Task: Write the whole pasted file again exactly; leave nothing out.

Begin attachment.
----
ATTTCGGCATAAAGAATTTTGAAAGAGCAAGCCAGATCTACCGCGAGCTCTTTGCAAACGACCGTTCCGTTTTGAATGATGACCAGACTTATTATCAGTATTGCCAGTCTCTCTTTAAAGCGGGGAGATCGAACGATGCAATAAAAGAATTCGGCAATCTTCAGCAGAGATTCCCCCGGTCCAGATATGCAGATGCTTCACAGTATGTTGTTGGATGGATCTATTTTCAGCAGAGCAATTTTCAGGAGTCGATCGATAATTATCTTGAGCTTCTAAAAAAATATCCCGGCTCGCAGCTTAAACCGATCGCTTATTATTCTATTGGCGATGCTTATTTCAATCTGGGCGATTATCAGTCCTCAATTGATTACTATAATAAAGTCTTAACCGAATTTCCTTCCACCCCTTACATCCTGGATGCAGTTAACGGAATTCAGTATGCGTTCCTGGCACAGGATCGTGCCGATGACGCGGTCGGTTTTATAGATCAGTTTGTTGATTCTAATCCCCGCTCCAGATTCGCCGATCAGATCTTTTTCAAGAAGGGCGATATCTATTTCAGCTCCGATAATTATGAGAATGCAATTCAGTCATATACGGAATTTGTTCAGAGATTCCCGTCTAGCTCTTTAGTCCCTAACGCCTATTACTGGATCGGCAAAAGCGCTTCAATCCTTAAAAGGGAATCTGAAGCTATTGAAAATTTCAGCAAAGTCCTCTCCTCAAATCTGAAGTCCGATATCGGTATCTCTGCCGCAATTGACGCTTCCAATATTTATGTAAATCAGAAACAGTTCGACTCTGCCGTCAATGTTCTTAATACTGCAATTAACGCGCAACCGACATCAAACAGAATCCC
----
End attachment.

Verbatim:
ATTTCGGCATAAAGAATTTTGAAAGAGCAAGCCAGATCTACCGCGAGCTCTTTGCAAACGACCGTTCCGTTTTGAATGATGACCAGACTTATTATCAGTATTGCCAGTCTCTCTTTAAAGCGGGGAGATCGAACGATGCAATAAAAGAATTCGGCAATCTTCAGCAGAGATTCCCCCGGTCCAGATATGCAGATGCTTCACAGTATGTTGTTGGATGGATCTATTTTCAGCAGAGCAATTTTCAGGAGTCGATCGATAATTATCTTGAGCTTCTAAAAAAATATCCCGGCTCGCAGCTTAAACCGATCGCTTATTATTCTATTGGCGATGCTTATTTCAATCTGGGCGATTATCAGTCCTCAATTGATTACTATAATAAAGTCTTAACCGAATTTCCTTCCACCCCTTACATCCTGGATGCAGTTAACGGAATTCAGTATGCGTTCCTGGCACAGGATCGTGCCGATGACGCGGTCGGTTTTATAGATCAGTTTGTTGATTCTAATCCCCGCTCCAGATTCGCCGATCAGATCTTTTTCAAGAAGGGCGATATCTATTTCAGCTCCGATAATTATGAGAATGCAATTCAGTCATATACGGAATTTGTTCAGAGATTCCCGTCTAGCTCTTTAGTCCCTAACGCCTATTACTGGATCGGCAAAAGCGCTTCAATCCTTAAAAGGGAATCTGAAGCTATTGAAAATTTCAGCAAAGTCCTCTCCTCAAATCTGAAGTCCGATATCGGTATCTCTGCCGCAATTGACGCTTCCAATATTTATGTAAATCAGAAACAGTTCGACTCTGCCGTCAATGTTCTTAATACTGCAATTAACGCGCAACCGACATCAAACAGAATCCC